In a decisive and historic victory on Tuesday night, Maura Healey became the state’s first elected female governor, the country’s first openly homosexual governor, and the first openly lesbian governor.
After Republican Governor Charlie Baker decided against seeking a third term, the Massachusetts attorney general easily defeated her Republican opponent, former state representative Geoff Diehl, and handed the Democratic Party control of the governorship back to them.
Healey will be joined on Beacon Hill by Kim Driscoll, the mayor of Salem. They make up the first all-female governor and lieutenant governor team in the country.
Former President Trump and many other Republicans supported Diehl, but he found it difficult to win over moderate and conservative Democrats, whose votes are essential for Republicans to win in a state as blue as Massachusetts.
Healey had a significant advantage in fundraising and name recognition, and she maintained significant leads in the polls throughout the campaign. Healey had previously won statewide office twice.
In her remarks to supporters just before 10 o’clock on Tuesday, Healey emphasized the historic nature of her election to the position.
“Tonight, I want to address every young female and LGBTQ person in the world. Tonight should demonstrate to you that you can be anybody or whatever you choose to be “At the Fairmont Copley Plaza in Boston, Healey said to a round of cheers.
Healey also mentioned several of the other Democratic issues she campaigned on, such as increasing access to affordable housing, encouraging the creation of green jobs, and enhancing transportation throughout the Commonwealth.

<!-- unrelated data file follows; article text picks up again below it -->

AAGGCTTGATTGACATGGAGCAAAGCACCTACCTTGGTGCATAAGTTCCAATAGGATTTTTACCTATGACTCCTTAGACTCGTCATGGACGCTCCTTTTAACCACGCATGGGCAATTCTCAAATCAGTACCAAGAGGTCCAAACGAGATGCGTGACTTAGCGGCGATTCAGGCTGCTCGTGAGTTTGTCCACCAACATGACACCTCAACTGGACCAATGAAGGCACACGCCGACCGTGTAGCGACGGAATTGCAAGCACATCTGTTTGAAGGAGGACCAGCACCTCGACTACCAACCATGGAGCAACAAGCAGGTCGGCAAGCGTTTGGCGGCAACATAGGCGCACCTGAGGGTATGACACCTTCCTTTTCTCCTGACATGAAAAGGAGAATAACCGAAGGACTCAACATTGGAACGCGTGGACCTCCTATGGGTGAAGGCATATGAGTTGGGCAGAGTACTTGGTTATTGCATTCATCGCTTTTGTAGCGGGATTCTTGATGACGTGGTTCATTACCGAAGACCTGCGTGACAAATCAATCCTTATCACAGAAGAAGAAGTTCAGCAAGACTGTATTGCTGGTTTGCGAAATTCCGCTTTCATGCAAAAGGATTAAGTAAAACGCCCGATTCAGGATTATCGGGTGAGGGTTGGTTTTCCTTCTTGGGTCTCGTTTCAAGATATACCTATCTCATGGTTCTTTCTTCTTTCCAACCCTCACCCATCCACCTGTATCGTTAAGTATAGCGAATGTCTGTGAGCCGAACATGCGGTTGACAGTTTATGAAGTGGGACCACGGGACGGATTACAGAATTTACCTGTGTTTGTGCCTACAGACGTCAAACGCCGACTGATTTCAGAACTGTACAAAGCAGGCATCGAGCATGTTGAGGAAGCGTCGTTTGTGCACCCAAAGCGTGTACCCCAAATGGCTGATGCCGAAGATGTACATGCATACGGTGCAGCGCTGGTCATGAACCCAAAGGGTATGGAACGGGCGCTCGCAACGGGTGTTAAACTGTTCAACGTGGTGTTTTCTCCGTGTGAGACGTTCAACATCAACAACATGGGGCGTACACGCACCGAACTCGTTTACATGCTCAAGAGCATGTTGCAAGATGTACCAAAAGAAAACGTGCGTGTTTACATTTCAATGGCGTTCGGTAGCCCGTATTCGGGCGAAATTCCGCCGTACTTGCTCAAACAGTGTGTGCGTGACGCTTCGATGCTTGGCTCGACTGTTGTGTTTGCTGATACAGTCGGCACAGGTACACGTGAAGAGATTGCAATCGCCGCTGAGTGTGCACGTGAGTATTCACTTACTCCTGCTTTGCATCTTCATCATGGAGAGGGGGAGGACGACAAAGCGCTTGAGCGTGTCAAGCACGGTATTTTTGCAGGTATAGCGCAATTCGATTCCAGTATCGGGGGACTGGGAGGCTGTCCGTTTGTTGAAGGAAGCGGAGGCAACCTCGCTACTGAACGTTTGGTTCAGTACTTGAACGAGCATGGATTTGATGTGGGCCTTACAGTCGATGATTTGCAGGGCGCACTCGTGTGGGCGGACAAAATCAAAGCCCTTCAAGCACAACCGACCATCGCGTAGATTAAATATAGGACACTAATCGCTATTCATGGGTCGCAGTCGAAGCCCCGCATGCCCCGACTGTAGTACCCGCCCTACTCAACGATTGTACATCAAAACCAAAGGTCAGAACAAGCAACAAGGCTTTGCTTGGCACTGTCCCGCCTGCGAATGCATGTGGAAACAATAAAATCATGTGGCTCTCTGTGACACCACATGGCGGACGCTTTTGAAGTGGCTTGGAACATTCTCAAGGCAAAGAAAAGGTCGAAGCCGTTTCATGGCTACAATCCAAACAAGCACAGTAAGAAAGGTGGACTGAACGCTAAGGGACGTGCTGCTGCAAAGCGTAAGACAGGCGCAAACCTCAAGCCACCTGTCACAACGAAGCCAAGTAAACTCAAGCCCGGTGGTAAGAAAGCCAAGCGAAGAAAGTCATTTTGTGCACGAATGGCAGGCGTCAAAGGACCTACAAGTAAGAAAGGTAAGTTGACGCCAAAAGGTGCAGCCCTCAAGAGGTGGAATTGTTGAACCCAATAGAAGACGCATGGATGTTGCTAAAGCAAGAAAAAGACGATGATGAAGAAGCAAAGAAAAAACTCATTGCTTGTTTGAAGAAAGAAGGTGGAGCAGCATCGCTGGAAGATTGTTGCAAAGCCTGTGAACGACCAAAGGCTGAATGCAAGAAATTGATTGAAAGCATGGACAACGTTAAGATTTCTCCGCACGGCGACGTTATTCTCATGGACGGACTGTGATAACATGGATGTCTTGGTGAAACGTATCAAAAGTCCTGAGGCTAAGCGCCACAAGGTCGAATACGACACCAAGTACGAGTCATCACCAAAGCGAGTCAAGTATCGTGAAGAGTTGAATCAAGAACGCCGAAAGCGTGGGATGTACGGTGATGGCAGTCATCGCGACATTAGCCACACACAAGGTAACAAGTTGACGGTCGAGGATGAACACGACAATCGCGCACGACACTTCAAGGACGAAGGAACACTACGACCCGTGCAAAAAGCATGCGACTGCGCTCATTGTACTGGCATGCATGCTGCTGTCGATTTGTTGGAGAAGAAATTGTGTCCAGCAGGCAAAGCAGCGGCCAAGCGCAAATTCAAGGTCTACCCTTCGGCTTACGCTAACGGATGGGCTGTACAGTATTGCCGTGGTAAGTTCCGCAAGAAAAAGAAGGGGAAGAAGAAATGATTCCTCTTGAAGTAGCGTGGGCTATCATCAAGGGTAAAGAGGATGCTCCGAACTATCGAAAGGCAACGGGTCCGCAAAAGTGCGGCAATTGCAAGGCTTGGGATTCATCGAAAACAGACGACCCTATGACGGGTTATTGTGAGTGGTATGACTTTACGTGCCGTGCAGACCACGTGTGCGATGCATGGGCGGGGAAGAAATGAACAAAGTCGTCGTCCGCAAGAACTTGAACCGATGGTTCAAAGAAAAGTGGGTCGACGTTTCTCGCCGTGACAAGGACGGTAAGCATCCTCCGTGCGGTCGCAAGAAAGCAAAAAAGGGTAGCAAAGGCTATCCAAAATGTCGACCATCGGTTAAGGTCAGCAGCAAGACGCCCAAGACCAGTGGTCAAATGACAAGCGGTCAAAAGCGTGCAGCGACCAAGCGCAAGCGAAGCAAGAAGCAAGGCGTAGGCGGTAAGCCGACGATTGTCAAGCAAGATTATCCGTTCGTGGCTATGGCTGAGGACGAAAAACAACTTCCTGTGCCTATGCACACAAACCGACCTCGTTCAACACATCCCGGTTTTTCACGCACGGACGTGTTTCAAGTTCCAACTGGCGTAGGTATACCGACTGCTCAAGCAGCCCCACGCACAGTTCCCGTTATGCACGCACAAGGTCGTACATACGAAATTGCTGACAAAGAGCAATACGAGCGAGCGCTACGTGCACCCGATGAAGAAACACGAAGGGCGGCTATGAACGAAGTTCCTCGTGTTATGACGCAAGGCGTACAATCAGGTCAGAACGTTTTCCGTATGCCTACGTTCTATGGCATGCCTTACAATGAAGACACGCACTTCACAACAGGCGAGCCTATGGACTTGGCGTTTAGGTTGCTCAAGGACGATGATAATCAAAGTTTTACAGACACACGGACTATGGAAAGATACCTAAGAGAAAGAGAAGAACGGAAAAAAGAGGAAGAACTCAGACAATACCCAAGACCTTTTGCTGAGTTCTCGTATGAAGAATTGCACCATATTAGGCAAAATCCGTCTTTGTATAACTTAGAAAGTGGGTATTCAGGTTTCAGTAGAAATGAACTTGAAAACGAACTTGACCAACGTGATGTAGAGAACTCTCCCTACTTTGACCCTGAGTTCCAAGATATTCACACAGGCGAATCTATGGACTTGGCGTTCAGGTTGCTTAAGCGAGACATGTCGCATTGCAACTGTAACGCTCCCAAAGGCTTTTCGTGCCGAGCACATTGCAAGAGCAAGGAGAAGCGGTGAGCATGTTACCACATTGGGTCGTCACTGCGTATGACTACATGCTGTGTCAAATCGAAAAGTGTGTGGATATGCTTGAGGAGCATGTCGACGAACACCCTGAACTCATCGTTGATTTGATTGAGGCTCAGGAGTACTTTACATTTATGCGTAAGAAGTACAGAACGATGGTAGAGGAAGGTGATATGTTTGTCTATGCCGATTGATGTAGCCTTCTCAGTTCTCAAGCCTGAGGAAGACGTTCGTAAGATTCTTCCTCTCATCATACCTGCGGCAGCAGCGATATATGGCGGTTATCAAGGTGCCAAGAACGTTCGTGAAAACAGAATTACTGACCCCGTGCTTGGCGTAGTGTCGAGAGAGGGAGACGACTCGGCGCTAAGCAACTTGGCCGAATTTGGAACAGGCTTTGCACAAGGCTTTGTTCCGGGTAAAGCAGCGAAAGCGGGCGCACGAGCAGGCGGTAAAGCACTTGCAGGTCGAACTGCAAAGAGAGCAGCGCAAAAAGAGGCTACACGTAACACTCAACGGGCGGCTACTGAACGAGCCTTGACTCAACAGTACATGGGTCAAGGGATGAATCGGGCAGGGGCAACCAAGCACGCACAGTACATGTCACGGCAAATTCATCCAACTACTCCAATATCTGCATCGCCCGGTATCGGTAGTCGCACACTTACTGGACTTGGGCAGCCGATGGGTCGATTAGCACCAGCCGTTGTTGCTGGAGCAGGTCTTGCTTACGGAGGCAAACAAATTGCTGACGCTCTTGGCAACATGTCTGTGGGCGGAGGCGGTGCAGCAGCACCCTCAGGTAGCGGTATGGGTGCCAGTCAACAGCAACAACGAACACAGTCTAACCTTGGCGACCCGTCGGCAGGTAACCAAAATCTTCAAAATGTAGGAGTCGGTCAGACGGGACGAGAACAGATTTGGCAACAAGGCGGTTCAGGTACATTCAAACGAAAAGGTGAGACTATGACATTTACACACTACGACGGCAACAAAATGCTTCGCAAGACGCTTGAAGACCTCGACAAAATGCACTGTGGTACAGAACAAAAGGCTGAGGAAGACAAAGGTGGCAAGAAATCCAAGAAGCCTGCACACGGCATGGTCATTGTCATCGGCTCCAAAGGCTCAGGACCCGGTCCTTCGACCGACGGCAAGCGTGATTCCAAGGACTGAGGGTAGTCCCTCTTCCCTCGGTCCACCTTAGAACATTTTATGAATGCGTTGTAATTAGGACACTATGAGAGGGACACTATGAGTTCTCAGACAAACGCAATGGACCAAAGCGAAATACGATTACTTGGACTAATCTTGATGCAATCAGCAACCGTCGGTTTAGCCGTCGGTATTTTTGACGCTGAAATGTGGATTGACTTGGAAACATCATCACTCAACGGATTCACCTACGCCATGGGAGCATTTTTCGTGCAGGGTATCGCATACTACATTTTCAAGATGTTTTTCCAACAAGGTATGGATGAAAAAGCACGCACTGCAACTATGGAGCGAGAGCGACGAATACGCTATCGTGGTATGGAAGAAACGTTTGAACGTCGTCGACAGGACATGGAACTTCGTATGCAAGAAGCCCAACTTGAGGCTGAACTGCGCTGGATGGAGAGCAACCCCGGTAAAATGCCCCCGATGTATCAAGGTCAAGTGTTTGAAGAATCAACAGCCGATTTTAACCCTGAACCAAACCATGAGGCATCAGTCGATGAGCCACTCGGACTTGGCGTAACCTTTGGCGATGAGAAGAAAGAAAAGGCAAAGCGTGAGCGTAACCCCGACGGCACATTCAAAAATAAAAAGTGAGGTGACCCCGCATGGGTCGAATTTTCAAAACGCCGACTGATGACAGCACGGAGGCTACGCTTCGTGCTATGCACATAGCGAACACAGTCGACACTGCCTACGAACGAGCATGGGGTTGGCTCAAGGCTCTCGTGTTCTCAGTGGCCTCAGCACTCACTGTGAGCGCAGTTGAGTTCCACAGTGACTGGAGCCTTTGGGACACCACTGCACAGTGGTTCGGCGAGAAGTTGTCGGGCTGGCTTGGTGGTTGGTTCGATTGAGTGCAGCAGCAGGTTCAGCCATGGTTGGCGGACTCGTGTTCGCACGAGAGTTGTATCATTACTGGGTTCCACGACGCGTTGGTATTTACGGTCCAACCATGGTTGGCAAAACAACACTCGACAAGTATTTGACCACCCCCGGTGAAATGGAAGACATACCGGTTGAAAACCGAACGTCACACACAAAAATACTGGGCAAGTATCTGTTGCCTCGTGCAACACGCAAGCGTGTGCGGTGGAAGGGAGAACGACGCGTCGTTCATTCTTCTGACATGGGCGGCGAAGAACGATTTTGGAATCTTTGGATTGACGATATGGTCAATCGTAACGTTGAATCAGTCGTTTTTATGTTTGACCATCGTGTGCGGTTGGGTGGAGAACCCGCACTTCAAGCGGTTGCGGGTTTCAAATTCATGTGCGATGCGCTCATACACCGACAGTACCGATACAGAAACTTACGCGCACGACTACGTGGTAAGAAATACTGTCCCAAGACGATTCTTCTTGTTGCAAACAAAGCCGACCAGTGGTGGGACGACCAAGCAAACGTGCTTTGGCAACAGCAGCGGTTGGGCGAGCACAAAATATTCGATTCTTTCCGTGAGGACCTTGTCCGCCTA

When Healey accepted the party’s nomination at the Massachusetts Democratic convention in Worcester last June, she urged lowering housing, energy, and healthcare expenses to put money back in people’s pockets. Let’s build additional homes so that those who visit and reside here may afford to do so.
Healey vowed to establish a cabinet-level position to manage housing and hasten the approval and building of new homes across the state. Her ideas include opening up public land for development and providing financial aid to elderly people, people with modest incomes, and first-time homebuyers.
Healey promised to make Massachusetts “a destination for renewable energy innovation” while working toward net-zero emissions by 2030 in response to the climate issue. Additionally, she pledged to repair deteriorating roads, bridges, and tunnels while utilizing an increase in federal funding to upgrade public transit, including the state’s subway, trains, ferries, and buses.
Healey’s triumph brings an end to a campaign that faced few major challenges. Sonia Chang-Daz, a state senator, and a number of other Democrats withdrew from the contest prior to the primary, providing her with a clear path to the Democratic nomination.